4 Reasons Why Passwords Are Becoming A Thing Of The Past
Passwordless Authentication Is Enabler Of The Future
The platform economy is changing how companies interact with customers. Enterprises need to connect with their customers efficiently to successfully and rapidly match the latter’s wants and needs with services and products. Being able to authenticate users to enable efficient and effective interaction with organizations is vital to business strategies of the future.
Password-based consumer authentication was initially designed for employees, not customers or clients. User experience was not a concern. Today, in the age of fingerprint readers and facial recognition, people expect a seamless customer experience, and passwords are becoming a key factor in poor customer retention rates. Furthermore, from setup to reset and decommission, password management is costing companies millions of dollars per year.
In terms of cybersecurity, weak password management is central to the entire criminal ecosystem. Passwords are difficult to secure and most cyber breaches stem from weak or stolen passwords. A breach of a single platform can impact millions of individuals and interconnected enterprises. Credential stuffing attacks, where criminals use stolen credentials leaked and shared online, represent nine in 10 login attempts on major retail sites.
Digital trust is a precondition for unlocking the promise of the platform economy. The World Economic Forum Centre for Cybersecurity is actively working to improve authentication, a pillar of cybersecurity, to ensure a secure digital future for everyone. In collaboration with the FIDO Alliance, the World Economic Forum has launched a white paper on Passwordless Authentication: The next breakthrough in secure digital transformation, which proposes six core principles for transition to a password-free future. Here’s why:
Better User Experience
Authentication is the entry point to an online service. Passwordless authentication replicates how people in the real world recognize one another by using techniques such as biometrics, based on inherent physical attributes or who we are. It is customer-centric and eliminates issues such as the common struggle of typing complex passwords on a foreign keyboard. In the near future, users will be able to authenticate onto any platform via the devices they carry with them everywhere. Ultimately, an enhanced user-centric experience also results in stronger security, as users are much less likely to try circumventing cumbersome processes.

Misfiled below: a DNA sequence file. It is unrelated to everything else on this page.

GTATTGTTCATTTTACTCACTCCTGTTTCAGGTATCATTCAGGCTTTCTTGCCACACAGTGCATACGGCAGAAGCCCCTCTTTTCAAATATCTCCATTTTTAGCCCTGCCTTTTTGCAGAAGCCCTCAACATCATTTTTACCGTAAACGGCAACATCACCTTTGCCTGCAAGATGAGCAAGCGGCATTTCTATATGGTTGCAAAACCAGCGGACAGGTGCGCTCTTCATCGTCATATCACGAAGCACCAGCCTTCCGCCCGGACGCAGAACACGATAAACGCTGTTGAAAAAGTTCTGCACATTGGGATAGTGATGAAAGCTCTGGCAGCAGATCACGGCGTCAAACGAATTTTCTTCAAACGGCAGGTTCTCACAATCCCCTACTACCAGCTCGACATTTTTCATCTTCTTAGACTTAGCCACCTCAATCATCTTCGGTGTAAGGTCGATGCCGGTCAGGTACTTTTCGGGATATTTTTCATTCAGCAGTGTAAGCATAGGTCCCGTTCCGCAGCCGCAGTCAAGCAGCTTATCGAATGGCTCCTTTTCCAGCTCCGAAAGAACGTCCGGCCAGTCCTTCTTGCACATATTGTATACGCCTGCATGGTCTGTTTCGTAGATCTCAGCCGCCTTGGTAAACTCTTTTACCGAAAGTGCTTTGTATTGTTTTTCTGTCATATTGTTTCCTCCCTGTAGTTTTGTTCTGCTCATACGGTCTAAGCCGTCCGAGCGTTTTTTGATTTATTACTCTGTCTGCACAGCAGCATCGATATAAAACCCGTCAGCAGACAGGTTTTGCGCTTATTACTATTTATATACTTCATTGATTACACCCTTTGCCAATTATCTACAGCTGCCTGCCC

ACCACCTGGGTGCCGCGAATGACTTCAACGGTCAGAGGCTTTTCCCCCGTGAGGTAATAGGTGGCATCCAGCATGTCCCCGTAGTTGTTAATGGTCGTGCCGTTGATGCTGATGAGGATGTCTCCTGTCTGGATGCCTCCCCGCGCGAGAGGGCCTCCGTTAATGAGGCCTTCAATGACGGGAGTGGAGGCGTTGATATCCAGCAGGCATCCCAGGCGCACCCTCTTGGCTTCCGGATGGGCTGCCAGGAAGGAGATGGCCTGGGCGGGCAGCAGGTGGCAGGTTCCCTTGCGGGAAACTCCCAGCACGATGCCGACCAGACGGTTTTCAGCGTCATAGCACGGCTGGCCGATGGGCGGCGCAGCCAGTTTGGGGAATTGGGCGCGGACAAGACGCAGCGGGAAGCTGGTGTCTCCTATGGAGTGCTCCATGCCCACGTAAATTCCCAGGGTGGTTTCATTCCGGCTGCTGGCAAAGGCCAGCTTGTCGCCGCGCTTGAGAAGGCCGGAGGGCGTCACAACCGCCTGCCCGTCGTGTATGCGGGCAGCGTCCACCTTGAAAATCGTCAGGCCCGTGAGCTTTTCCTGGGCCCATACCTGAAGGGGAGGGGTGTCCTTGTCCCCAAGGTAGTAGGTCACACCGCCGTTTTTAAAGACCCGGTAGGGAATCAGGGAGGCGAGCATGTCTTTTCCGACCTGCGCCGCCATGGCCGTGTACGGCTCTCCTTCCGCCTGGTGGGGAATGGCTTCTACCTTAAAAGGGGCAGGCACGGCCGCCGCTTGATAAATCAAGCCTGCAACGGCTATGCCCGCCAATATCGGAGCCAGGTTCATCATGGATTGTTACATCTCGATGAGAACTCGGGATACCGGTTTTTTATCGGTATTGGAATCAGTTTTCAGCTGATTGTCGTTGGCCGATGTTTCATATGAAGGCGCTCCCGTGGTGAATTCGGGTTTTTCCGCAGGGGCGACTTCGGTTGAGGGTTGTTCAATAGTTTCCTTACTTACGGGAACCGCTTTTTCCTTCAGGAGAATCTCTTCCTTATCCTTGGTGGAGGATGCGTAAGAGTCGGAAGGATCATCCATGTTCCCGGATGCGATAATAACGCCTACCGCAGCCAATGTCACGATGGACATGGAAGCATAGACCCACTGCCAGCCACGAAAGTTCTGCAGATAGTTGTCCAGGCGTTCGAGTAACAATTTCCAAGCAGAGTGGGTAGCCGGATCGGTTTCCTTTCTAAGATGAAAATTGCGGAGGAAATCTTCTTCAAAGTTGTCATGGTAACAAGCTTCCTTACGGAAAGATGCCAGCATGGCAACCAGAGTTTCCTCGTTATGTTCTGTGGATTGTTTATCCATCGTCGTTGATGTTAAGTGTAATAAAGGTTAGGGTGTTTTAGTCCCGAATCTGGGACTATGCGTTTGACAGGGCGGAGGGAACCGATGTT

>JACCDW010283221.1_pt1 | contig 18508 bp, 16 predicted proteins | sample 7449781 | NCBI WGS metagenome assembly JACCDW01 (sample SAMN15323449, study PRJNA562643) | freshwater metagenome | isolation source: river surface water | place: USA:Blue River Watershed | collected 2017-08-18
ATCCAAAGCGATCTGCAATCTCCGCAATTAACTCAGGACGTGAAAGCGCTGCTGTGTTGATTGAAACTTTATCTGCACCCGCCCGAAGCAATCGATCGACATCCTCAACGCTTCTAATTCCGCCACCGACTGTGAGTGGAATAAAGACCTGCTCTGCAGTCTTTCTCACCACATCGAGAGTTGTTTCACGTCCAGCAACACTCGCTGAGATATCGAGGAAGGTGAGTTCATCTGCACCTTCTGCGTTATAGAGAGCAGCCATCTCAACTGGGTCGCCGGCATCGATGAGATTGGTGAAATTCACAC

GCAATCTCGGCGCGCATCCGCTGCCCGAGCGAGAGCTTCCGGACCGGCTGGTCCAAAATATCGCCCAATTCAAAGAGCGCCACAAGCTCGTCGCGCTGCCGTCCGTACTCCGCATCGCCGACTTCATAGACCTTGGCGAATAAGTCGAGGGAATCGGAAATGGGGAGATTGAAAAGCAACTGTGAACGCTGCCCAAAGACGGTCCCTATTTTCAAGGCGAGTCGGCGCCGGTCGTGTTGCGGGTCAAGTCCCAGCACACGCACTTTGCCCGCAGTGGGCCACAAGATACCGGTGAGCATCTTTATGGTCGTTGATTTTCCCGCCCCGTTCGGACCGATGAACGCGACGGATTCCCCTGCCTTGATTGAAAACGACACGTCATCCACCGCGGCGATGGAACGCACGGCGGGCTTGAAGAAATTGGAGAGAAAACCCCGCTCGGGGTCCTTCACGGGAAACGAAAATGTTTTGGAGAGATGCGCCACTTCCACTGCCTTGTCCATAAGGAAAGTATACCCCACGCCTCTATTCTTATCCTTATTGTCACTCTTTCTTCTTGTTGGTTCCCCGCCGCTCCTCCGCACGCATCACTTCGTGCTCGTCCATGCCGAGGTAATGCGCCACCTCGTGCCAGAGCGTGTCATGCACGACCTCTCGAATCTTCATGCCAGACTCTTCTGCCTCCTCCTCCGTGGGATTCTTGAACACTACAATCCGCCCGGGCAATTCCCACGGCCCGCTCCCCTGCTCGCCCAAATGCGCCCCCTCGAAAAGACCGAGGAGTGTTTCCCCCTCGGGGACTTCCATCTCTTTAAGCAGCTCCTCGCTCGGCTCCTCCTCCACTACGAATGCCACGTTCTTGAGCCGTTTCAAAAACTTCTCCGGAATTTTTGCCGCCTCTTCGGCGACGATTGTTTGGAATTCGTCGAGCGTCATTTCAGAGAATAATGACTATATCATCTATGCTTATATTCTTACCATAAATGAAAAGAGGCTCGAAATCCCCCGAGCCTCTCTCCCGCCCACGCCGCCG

Login credentials to bank or social media accounts are on sale on the dark web for as little as $7. This is not just an issue for the individual user whose identity has been compromised – the unchecked rise of digital criminal activity is driving global cybercrime to unprecedented levels, and is undermining trust in government institutions. The digital economy is also enabling new waves of serious organized crime.
Passwordless authentication eliminates a long list of attack vectors, from credential stuffing to phishing attacks. When companies transition to new authentication solutions, they reduce their exposure to data breaches. Passwordless solutions require no personal information to be stored or transmitted over the internet; the risk of online fraud and identity theft is therefore greatly reduced. Furthermore, most passwordless authentication leverages two distinct authentication factors, providing more robust secure guarantees than a single password.
The interoperability of authentication solutions unlocks value. Interoperability allows new users to access certain services, existing users to transact more broadly and digital services to offer their users new ways to transact. Applying a standards-based approach means that the implementation work is largely completed, and service providers can get started faster on their path to passwordless authentication. It greatly reduces development time and unlocks access to new markets that are adopting certified solutions. It allows for international compatibility and expansion.
Regulations such as GDPR impact businesses serving European users, regardless of where the business is registered. Passwordless authentication facilitates compliance with such international regulations, which is key to expanding digital businesses across geographies.
Enterprises often struggle to balance security with business realities. Not only does passwordless authentication improve security, the user experience and interoperability, it reduces business costs and improves revenues by boosting productivity and brand perception.
According to a recent survey, employees spend more than 10 hours each year managing their passwords. This represents over $5 million a year for a company of 15,000 employees. With standards such as those developed by the FIDO Alliance, password administration is significantly simplified – and, most notably, cuts costs associated with call centres. Two and a half months is the average time that company IT staff spend resetting internal passwords, at an estimated cost of up to $70 per password reset. One study found out that businesses spend $1 million annually in helpdesk costs alone to deal with password resets.
Looking at global cyber-risks, 4 in 5 breaches involve weak or stolen passwords, and the average cost of every breach is $3.92 million. When there are no passwords for criminals to steal, the possibility of illegitimate access to a company’s networks is significantly reduced, which translates into lower insurance premiums.
The parameters of authentication are much broader than passwords alone. Accurate and reliable authentication is the essential foundation of digital trust. It is an enabler of cybersecurity in the digital economy and of the Fourth Industrial Revolution. In other words, passwordless authentication is an enabler of the future.